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race, asylum seekers, civil rights, Declaration of Independence, Emancipation Day, Gullah Geechee, human rights, immigrants, slave auction, slavery, The Weeping Time, public history and memory, African American history, colonialism, Caribbean, Jamaica, Con federate statues, Abolitionist history, monuments, protest movements, Abolition movement, civil rights movement, Mt. Rushmore, Atlantic Slave trade, Africa, mass incarceration, systemic racism, Truth and Reconciliation, NY Times Magazine 1619 Project
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Available anytime

Personal Info

About Me


Anne C. Bailey is a writer, historian, and a Professor of History and Africana Studies at SUNY Binghamton (State University of New York). In her work, she combines the elements of travel, adventure, history, and an understanding of contemporary issues with an accessible style. Her works range from adult non-fiction to children’s historical fiction, and include African Voices of the Atlantic Slave Trade: Beyond the Silence and the Shame, (Beacon Press, 2005) and You Can Make A Difference: The Story of Martin Luther King Jr.(Bantam/Doubleday/Dell)  Her newest book, The Weeping Time:  Memory and the  Largest Slave Auction in  American History, was published by Cambridge University Press in October, 2017.


Bailey takes readers on a journey that spans many countries and several continents. Born in Jamaica to William and Daphne Bailey, her work has been informed by extended stays in Paris, London, and West Africa. After immigrating to New York City where she attended high school, she studied English and French at Harvard University and later got her Ph.D. in African History and African Diaspora Studies from the University of Pennsylvania.


Bailey is committed to a concept of “living history” in which events of the past are connected to current and contemporary issues. She is also concerned with the reconciliation of communities after age old conflicts like slavery, war and genocide. This is best evidenced in her non-fiction book, The Weeping Time. This book is the first non-fiction title to look at the operation of a major slave auction in the United States and to trace the lives of slaves before and after their sale. The Weeping Time is unique in making use of interviews of the living descendants of slave families sold on the auction block.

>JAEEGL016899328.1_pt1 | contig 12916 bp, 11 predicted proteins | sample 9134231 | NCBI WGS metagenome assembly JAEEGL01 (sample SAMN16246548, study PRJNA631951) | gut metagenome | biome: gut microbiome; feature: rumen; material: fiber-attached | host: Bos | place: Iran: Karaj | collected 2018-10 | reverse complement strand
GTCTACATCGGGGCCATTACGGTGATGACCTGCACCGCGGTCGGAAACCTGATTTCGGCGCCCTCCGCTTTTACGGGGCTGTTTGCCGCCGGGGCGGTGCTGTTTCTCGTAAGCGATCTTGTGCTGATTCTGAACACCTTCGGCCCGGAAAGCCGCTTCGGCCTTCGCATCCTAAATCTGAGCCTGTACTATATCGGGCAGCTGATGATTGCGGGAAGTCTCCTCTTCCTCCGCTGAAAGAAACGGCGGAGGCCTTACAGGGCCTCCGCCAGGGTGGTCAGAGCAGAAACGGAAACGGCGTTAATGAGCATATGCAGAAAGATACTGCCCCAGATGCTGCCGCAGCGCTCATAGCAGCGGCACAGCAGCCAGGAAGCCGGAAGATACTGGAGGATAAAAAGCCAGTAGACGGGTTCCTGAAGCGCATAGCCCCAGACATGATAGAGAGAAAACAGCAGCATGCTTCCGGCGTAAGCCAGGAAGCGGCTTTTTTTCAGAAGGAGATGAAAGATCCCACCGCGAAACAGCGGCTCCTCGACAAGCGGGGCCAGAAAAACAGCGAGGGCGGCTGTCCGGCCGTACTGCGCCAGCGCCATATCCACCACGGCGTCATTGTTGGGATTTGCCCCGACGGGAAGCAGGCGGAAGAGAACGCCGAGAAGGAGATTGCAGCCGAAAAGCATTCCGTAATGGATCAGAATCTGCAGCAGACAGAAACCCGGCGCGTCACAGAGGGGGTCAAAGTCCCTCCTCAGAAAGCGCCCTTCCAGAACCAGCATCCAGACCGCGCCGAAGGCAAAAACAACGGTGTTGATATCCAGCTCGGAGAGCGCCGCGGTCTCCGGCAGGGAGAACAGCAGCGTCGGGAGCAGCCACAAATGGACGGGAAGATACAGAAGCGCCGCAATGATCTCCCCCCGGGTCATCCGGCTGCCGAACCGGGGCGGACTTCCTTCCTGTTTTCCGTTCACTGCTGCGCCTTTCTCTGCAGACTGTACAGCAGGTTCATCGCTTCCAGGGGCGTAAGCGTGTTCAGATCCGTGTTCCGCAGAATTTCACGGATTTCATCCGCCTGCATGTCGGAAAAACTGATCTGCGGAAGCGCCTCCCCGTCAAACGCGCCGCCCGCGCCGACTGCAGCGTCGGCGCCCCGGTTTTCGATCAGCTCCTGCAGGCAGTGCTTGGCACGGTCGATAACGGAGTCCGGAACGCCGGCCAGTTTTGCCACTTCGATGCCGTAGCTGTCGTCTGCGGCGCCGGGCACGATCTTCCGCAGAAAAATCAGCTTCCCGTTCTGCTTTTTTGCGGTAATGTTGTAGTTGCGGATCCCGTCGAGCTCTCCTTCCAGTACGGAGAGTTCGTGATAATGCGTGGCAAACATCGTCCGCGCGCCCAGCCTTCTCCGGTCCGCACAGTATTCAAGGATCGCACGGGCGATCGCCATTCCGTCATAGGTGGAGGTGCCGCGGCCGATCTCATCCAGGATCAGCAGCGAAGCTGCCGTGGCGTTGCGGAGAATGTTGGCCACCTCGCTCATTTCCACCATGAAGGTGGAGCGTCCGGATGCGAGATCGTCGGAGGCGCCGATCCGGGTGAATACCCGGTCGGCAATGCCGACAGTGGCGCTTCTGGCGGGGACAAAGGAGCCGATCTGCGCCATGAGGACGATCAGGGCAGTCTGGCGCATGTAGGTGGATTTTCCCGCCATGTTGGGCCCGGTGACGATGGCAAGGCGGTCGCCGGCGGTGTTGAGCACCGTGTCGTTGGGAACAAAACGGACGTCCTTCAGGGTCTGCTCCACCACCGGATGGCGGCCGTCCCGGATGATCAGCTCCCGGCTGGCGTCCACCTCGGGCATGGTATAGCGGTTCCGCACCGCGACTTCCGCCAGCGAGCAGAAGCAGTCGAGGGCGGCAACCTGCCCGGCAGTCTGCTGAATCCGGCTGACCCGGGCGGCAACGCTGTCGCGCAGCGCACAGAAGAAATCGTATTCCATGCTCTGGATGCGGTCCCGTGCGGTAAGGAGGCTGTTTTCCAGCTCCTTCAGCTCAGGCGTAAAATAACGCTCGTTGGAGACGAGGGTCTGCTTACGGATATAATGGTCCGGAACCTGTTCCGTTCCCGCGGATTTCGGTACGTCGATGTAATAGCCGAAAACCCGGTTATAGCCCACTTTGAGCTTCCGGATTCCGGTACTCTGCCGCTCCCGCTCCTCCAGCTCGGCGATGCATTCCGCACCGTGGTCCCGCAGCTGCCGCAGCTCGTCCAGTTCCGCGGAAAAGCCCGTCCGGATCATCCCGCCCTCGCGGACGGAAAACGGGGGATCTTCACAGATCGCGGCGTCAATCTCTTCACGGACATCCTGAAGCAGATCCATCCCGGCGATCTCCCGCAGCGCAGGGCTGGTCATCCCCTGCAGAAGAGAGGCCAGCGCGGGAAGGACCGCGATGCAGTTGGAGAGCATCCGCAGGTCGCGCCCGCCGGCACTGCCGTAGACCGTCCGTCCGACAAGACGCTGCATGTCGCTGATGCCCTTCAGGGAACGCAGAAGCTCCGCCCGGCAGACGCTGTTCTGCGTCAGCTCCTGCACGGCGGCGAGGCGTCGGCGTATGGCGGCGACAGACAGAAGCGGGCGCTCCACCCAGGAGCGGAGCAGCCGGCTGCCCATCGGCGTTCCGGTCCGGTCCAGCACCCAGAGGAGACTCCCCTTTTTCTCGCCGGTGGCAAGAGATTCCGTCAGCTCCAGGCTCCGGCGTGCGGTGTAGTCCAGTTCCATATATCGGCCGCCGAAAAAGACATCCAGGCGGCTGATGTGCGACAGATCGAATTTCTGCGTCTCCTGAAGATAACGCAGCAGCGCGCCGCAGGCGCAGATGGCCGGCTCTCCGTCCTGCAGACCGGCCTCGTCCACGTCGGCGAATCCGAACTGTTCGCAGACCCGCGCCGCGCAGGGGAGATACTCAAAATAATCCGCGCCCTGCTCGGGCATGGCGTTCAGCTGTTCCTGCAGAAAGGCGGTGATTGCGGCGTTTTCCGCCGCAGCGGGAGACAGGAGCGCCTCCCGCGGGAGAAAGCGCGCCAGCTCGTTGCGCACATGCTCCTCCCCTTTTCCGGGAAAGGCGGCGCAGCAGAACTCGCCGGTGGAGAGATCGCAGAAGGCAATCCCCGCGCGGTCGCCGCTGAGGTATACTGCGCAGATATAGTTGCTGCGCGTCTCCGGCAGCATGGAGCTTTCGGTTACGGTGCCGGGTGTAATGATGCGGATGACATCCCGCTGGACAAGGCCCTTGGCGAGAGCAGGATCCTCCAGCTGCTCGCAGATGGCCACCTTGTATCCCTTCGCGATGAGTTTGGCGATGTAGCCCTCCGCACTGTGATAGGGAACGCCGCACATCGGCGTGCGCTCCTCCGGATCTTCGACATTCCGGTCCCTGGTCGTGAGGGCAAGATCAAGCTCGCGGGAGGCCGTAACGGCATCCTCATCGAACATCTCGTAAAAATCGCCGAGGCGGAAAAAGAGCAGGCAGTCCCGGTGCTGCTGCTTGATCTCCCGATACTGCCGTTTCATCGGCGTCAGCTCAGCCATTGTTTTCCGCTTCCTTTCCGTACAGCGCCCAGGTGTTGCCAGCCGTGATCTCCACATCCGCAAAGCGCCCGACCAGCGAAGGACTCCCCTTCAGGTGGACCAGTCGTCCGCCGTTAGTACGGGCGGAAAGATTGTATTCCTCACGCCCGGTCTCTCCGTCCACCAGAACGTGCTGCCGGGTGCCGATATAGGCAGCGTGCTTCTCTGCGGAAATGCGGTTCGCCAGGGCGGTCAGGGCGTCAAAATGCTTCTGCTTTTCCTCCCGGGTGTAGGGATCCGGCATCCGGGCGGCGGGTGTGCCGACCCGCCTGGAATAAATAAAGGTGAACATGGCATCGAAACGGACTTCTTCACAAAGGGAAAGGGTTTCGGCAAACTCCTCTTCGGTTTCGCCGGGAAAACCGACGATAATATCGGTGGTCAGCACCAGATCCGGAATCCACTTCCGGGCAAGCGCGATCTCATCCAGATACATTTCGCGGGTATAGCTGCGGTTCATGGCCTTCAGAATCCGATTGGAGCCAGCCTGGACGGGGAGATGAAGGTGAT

The story of “the weeping time “ is at its very essence a story of the strength and resilience of families, in this case, African American families, who in spite of a history of displacement and loss, managed to reassemble the fragments of their past.  In the face of extraordinary challenges, many former slave families went looking for one another after emancipation and reestablished strong ties that remain to this day. This was no ordinary feat since thousands of slave auctions during the antebellum period alone made separation very common. The Butler slaves and their descendants are an important example of the triumph of family bonds.

Bailey is also committed to sharing her work with the public at various events.  Of note, on March 18, 2015, she was invited to speak at the United Nations on the occasion of the commemoration of the 150th anniversary of the Emancipation Proclamation.  She shared her research, writing and other professional experiences with NGOs that are affiliated with the United Nations.   In so doing, she was able to honor the lives and contributions of enslaved black Americans and others in the African Diaspora.

Articles/appearances (in brief)

Confederate statues:

Mass incarceration:

Slave auction sites- 1619  Project NY Times Magazine  (p. 98)


Presentation to the United Nations on Slave Emancipations  (intervention starts at 12 min.)

This is an excerpt of a newscast on one of the UN’s media channels.

Anne Bailey is  also committed to non -profit organizations which are attempting to make a difference in underserved communities around the world.  These include Green Team International in which she works with rural communities in Jamaica in the areas of education and environmental development.

Finally, Anne Bailey is to head a new Center for the Public Memory of Slavery and Freedom at Binghamton University (BFREE), only one of three such institutions (in addition to Yale and Brown) in the country.



Professor of History, Binghamton University

Director of Harriet Tubman Center for Freedom and Equity


Tel no (607) 768 4633





Recent Publications


The Weeping Time: Memory and the Largest Slave Auction in American History (Cambridge University Press, 2017)


African Voices of the Atlantic Slave Trade: Beyond the Silence and the Shame (Beacon Press, 2005)


Media Coverage
RECENT POSITIVE PRESS FOR THE WEEPING TIME (Cambridge University Press, 2017) Newsweek Op-Ed May 1, 2018 Binghamton President Harvey Stenger’s Annual Report Spring 2018 htt
Country Focus
United States
Expertise by Geography
Africa, Atlantic, British Isles, Caribbean, Central America, Latin America
Expertise by Chronology
19th century
Expertise by Topic
American Civil War, American Revolution, Colonialism, Emancipation, Environment, Family, Genocide, Higher Ed, Holocaust & Nazi Persecution, Human Rights, Migration & Immigration, Museums, Pedagogy, Public History, Race, Rebellion & Revolution, Slavery, Women